35 second shot clock

Discussion in 'College Sports' started by Babe_Ruth, Feb 4, 2010.

  1. Babe_Ruth

    Babe_Ruth Sultan of Swat Staff Member V.I.P.

    So me and Echoes were talking in the chatroom about the 35 second shot clock in the NCAA. I said that it's way too long, especially in a 40 minute game. I believe it should be 24 seconds like they have in the NBA.

    What are your thoughts? Do you believe that having a 35 second shot clock is good to have or you rather see less then that?

  2. Major

    Major 4 legs good 2 legs bad V.I.P.

    As you already know, I prefer the 35 second clock. The only reason the NBA has a shorter clock is to create more possessions, which results in a higher scoring game. I like defense, and a longer shot clock forces teams to play good defense and the offense has to work the ball around more for a good shot instead of a lot of the 0 or 1 pass possessions in the NBA.

    Full court press is also a lot more common in college, so it takes longer to get the offenses set up. There is almost always pressure on the ball handler, whereas in the NBA the ball handler is usually allowed to just stand around the 3 point arc.

    The only thing I dislike about the longer shot clock is that it forces the trailing teams into fouling earlier at the end of a game. The last two minutes of the game often becomes a foul/free throw fest which is super boring. But I think the fouling rules should be changed to prevent intentional late game fouling.
  3. Doc

    Doc Trust me, I'm The Doctor. V.I.P.

    I like the balance that the longer shot clock brings to the game. the NFL and NBA are geared towards offense and ratings. The balance in college ball, especially basketball, makes it a lot better to watch over their professional counterparts.

    Lower the number of allowed fouls inside of three minutes?
  4. Major

    Major 4 legs good 2 legs bad V.I.P.

    No, they should enforce the intentional foul rule. An intentional foul is when a player fouls without any intention of going for the ball. This gives the other team two free throws, plus they retain possession. When one team is intentionally trying to put the other team on the free throw line, it makes sense that these should be called as intentional fouls. If they were called like they should be it would all but eliminate all the fouling at the end of the games.
  5. Swiftstrike

    Swiftstrike Registered Member

    24 seconds suits the NBA because plays are developed very quickly, the players are significantly better, and there are more ball hogs and less defense.

    35 seconds is fine in college. The players aren't nearly as good, defense is better (dude to also less skill on the offensive side), and it takes usually 20 seconds for a play to even develop.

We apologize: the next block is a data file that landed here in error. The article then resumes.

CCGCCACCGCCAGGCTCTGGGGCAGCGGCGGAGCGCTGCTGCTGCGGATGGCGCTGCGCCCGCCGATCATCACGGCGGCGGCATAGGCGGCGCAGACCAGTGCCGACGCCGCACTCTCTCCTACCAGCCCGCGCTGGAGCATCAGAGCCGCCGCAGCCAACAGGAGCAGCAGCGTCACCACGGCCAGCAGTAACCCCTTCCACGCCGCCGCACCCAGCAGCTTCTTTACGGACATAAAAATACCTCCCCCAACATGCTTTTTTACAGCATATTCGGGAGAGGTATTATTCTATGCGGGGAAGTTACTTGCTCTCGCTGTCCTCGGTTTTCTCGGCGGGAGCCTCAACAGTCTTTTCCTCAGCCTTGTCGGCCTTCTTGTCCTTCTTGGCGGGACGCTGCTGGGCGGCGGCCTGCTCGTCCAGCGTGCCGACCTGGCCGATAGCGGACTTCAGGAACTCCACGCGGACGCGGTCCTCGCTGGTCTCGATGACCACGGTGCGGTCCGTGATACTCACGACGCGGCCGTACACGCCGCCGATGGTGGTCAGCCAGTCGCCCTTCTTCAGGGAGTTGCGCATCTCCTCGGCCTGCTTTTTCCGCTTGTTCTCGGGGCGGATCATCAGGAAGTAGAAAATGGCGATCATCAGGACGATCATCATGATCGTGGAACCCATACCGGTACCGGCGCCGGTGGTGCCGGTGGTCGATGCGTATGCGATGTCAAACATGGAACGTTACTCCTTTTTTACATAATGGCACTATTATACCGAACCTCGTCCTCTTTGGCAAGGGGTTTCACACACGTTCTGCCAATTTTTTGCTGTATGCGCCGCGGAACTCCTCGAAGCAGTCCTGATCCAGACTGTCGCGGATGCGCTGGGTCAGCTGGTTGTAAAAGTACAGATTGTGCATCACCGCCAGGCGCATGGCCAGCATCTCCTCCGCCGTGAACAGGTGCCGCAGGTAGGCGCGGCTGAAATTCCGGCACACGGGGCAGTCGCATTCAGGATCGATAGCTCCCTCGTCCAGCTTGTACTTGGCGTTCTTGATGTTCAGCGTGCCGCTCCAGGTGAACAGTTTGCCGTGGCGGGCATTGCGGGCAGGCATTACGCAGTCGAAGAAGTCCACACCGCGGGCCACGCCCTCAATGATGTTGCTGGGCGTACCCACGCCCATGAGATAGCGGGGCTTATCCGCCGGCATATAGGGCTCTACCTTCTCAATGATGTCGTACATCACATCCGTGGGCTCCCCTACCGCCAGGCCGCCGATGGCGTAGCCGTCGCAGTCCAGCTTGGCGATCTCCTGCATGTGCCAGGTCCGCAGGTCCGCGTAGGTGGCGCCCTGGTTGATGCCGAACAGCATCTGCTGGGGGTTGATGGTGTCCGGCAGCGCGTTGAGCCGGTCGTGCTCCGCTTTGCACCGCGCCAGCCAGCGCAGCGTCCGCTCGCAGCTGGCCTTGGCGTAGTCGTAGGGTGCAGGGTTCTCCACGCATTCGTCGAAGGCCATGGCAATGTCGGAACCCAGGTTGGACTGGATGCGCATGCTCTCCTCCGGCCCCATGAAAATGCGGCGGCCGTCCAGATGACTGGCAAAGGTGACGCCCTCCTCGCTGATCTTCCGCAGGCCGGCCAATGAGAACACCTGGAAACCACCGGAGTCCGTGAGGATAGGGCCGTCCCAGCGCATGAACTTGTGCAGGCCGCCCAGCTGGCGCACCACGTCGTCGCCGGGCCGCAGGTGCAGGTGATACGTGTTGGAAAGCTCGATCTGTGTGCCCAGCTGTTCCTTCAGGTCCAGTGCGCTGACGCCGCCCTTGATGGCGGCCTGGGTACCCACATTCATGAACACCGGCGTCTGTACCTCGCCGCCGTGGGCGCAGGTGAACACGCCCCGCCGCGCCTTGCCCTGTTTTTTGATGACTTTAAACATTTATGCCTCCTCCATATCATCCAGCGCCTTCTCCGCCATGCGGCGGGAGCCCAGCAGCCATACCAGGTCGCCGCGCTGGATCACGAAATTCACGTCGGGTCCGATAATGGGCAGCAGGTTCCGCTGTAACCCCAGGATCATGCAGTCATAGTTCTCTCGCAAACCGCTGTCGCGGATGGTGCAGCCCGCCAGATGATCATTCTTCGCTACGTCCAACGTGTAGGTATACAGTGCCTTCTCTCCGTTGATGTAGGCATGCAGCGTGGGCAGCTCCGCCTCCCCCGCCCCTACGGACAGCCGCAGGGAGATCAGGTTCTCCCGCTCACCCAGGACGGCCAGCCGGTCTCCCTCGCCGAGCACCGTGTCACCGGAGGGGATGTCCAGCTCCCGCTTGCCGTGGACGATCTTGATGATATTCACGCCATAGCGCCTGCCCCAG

The shot clock could get reduced to 30 seconds and I would be find with that but I would prefer no change.

    NBA is just a...shootfest because of the shot clock. It's give Kobe or Lebron the ball and let them shoot. O and traveling is never called 2 and half steps right? In my mind the NBA should increase the shot clock so more complicated plays can develop and they need to start calling traveling.

    I can't believe people watch the NBA and think it is basketball.
  6. Babe_Ruth

    Babe_Ruth Sultan of Swat Staff Member V.I.P.

    It has reduced the number of cut/screen offenses in favor of dribble-drive offenses that can get someone quick to the rim, because there isn't enough time to break the defense down in a traditional cut/screen motion offense in 35 seconds. Basketball instead becomes a few seven second quick-hitter set plays or spread the floor and drive (and it appears to be "milk the clock and drive") and each possession gets managed pretty easily. Break (try to isolate for one-on-one move or kick-out for 3) set play maybe do set play again spread the floor and drive. The NBA game is the same, but with time for only one set play instead of two. Set plays take time to set up and involve a lot more standing around.

    A 45-second clock allowed for more motion to be run and less spread it and drive and kick.

    It has also brought the zone defense back into play (that, and the fact that nobody can hit or will shoot a 15-footer anymore) as zones naturally slow the offense down and are harder to break down when one only has to play half-court defense for 25-30 seconds.

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